Born (at Dunfermline): 1600 Died (at Whitehall, London): 1649 He was the last monarch to be born in Scotland. When the heir to King James VI, Prince Henry, died in 1612, James’s second son Charles became heir. He succeeded his father in 1625, becoming king of England as well as Scotland. He married Henrietta Maria about a month later. The legacy of comparitive stability and prosperity in Scotland which his father had left him was squandered through his ignorance of Scotland and its people (he had been brought up in England) and through his lack of the personal qualities which had enabled his father to be so successful politically. When opposed his only response was to be obstinate. The opposition to Charles began virtually as soon as his first commands were made. He visited Scotland for his coronation in 1633, and then in 1641, attempting to placate the Covenanters. His reign finally came to an abrupt end in 1649 when he was beheaded after a ‘trial’ by his English opponents.
Charles II 1649-85 (exiled 1651-60)
Born: 1630 Died: 1685 Eldest son of Charles I. When the Scots heard of Charles I’s execution they proclaimed Charles II king, putting them at odds with the English parliamentary faction in the English Civil War. The Scots brought him back from exile in Holland on the understanding that he would sign the Covenants (these were documents opposing his father’s religious reforms). Charles was crowned at Scone at the beginning of 1651, three months after Cromwell had defeated the Scots at the Battle of Dunbar. That defeat was very much of the time. Churchmen were embedded with the Scottish army and interfered in military strategy and tactics to disastrous effect. The Scots subsequently invaded England on the King’s behalf but were defeated at the Battle of Worcester. Charles went into exile again, returning to England at the ‘Restoration’ in 1660. He never visited Scotland again.
James VII 1685-89
Born: 1633 Died: 1701 Brother of Charles II (and second son of Charles I). In 1679 then again in 1680-82 he acted as Charles II’s commissioner to the Scottish parliament. Unfortunately for at least him, he did not learn from his father’s experience and managed to alienate Scotland, the country which had been so loyal on his accession in 1685. The main reason for this was James’s determination that Roman Catholicism would be tolerated once again. At the time this was a highly unpopular and dangerous idea. Eventually he managed to get a kind of general religious toleration put into law. This sounds like a good idea nowadays; in those times it was disastrous. The different Protestant factions may well have hated each other, and they did, but they all hated Roman Catholicism. Just as his father’s downfall had been his obstinate arrogance, so was James’s. In 1689 When the English invited Wiliam of Orange (James’s son-in-law) to land in England and replace James as their king the Scots were slow to act. Acceptance of Presbyterianism in Scotland had finally been recognized by James. When William did land, and James fled, Scotland’s forces were in England, having been called there by James. The Edinburgh mob showed their disapproval of William by rioting but he was in London by then and William’s invading force of three divisions included one of Scots. After William was offered the English crown the Scots did not immediately follow that example and offer the Scottish crown to him. Naively, though, they asked him to administer the country until its future could be decided. William summoned a Convention of the (Scottish) Estates which listened to the reading of letters from both William and James, making their respective cases. Direct military threat on the spot and the placing of one of William’s supporters as President of the Convention meant that, unsurprisingly, it was decided that James had forfeited the crown by fleeing and it could be offered to William.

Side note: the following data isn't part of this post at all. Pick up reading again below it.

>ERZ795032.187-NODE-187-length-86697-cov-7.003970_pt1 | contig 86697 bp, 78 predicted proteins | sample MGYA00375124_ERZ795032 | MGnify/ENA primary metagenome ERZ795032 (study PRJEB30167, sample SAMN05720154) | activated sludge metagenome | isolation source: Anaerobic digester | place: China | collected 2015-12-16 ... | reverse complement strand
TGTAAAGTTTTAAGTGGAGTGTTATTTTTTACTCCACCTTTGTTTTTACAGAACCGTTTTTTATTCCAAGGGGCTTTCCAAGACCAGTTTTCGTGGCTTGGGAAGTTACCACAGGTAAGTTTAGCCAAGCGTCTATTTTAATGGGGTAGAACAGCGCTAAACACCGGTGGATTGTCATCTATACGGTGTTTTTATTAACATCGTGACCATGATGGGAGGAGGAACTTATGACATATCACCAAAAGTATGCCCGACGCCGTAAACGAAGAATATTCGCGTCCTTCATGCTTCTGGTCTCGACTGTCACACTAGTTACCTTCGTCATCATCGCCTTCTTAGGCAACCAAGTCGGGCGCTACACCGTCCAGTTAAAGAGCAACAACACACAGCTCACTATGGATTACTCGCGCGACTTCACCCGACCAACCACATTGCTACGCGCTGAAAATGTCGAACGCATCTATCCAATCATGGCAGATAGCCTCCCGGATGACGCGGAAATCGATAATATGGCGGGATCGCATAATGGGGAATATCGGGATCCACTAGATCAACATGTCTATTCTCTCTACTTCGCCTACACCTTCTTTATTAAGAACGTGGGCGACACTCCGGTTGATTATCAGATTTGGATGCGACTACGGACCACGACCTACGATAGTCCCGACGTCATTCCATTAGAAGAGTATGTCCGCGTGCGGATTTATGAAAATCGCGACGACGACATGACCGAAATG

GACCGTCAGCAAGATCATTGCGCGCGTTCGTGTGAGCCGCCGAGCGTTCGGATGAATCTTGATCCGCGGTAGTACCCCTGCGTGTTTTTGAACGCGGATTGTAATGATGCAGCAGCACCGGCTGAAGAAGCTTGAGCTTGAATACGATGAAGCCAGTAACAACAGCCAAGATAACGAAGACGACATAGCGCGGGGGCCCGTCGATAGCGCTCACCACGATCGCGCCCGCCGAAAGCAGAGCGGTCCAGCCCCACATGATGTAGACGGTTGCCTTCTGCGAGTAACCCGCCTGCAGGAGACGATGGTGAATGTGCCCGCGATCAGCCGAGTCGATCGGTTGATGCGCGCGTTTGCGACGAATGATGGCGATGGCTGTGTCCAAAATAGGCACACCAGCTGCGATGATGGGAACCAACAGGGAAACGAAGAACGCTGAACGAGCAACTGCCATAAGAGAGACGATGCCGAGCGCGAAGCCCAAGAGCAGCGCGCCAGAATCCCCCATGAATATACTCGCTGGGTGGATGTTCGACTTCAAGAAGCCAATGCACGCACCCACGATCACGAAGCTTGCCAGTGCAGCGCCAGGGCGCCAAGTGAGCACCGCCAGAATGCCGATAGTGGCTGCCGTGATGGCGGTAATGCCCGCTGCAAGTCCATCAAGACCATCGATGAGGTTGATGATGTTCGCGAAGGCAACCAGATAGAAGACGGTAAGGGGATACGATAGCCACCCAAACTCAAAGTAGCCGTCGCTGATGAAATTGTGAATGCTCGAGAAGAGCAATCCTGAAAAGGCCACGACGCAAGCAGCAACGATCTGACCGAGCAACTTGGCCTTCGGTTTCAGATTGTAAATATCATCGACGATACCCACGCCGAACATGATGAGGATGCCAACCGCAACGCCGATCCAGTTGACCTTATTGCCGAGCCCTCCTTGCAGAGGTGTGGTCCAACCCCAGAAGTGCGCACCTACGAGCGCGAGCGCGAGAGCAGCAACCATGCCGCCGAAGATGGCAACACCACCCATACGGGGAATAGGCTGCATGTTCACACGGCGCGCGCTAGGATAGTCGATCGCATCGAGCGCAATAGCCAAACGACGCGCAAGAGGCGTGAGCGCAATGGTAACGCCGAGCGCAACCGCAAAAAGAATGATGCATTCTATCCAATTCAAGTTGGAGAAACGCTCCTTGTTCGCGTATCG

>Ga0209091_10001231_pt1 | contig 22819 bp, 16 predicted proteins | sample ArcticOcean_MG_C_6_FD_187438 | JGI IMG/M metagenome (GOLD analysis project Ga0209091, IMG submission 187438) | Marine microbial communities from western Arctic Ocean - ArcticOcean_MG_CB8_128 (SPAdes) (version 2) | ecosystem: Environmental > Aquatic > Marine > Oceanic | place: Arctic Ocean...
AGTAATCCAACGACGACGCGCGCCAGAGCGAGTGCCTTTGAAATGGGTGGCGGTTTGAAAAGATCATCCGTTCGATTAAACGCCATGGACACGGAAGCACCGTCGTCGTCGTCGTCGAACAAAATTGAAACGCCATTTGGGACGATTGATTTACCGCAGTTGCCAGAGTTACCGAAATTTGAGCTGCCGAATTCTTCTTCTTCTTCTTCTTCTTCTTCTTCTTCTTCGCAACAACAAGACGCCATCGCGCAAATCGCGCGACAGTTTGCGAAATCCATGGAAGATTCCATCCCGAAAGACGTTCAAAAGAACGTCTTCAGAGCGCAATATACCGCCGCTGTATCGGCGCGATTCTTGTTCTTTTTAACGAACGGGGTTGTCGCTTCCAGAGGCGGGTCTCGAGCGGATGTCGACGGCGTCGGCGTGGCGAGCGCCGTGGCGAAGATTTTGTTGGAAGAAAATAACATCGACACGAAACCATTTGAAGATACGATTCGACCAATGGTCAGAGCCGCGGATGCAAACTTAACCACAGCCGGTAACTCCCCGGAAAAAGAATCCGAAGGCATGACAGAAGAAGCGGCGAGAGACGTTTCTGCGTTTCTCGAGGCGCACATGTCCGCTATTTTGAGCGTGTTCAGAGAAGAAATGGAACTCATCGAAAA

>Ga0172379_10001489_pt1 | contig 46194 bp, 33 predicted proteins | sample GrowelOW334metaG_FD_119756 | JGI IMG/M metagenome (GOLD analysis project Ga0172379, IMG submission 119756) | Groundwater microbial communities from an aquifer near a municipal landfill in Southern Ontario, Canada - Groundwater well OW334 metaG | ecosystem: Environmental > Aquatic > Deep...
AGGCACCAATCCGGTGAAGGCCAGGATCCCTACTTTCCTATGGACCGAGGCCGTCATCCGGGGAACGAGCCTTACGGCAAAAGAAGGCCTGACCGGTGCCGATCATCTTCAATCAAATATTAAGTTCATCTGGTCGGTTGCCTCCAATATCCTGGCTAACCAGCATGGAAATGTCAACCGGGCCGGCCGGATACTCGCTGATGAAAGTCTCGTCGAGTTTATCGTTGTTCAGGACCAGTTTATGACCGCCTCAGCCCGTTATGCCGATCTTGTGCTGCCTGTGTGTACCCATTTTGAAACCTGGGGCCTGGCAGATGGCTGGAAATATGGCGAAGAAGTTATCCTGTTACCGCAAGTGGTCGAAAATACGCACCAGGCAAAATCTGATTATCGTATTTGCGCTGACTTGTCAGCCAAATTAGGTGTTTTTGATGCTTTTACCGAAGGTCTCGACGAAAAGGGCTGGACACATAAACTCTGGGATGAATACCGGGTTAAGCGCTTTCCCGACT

William II 1689-1702 & Mary II 1689-94
Born: 1650 Died: 1702 ‘William of Orange’. Known to the English as William III. He had no interest in Scotland other than as a supplier of soldiers and supplies for his military escapades in Flanders. He was anxious that independent Highland military power should be neutralized and, to that end, connived in the ‘Massacre of Glencoe’ as a general warning to all the clans. Scots became disillusioned with William and were bitter about their disproportionate contribution of men and materials to William’s struggles against Louis XIV, particularly at a time of famine in Scotland. This has become something of a tradition in Britain’s military campaigns. In theory he ruled jointly with his wife Mary, James VII’s daughter. His mother (also named Mary) was James’s sister. They were certainly ‘keeping it in the family’ but it was a family at war. In practice, despite the notional joint rule, William’s wife had little say in state matters.
The last Stewart monarch to be officially recognized as ruler of either Scotland or England, she was ruler of both. She succeeded the childless and widowed William II in 1702. In 1701 the English parliament had decided that she, being without children, should be succeeded by the Electress Sophia of Hanover, granddaughter of James VI who had also been James I of England. With the customary arrogance of the English establishment the Scots were not consulted, despite the monarchy being a joint one, and in 1703 the Scots threatened that unless the security and privileges of Scotland were preserved, they would choose their own sovereign. The strong implication of that was that they would choose the son of James VII, known as James VIII or the ‘Old Pretender’. William II had, in anticipation of this crisis, urged a political union of the two countries. An English act of parliament threatened the Scots with draconian commercial sanctions and being treated as aliens unless they accepted the English version of the succession within a year, or agreed to political union. An extraordinary example of one country passing an act requiring another country to behave in a certain way. The Scots nobility capitulated and in 1707 political union took place. Over the many years since, various provisions of the Treaty of Union have, with impunity, been contemptuously ignored by the Westminister parliament.
On May 1 1707 the kingdoms of England and Scotland ceased to exist officially. A new United Kingdom of Great Britain came into being.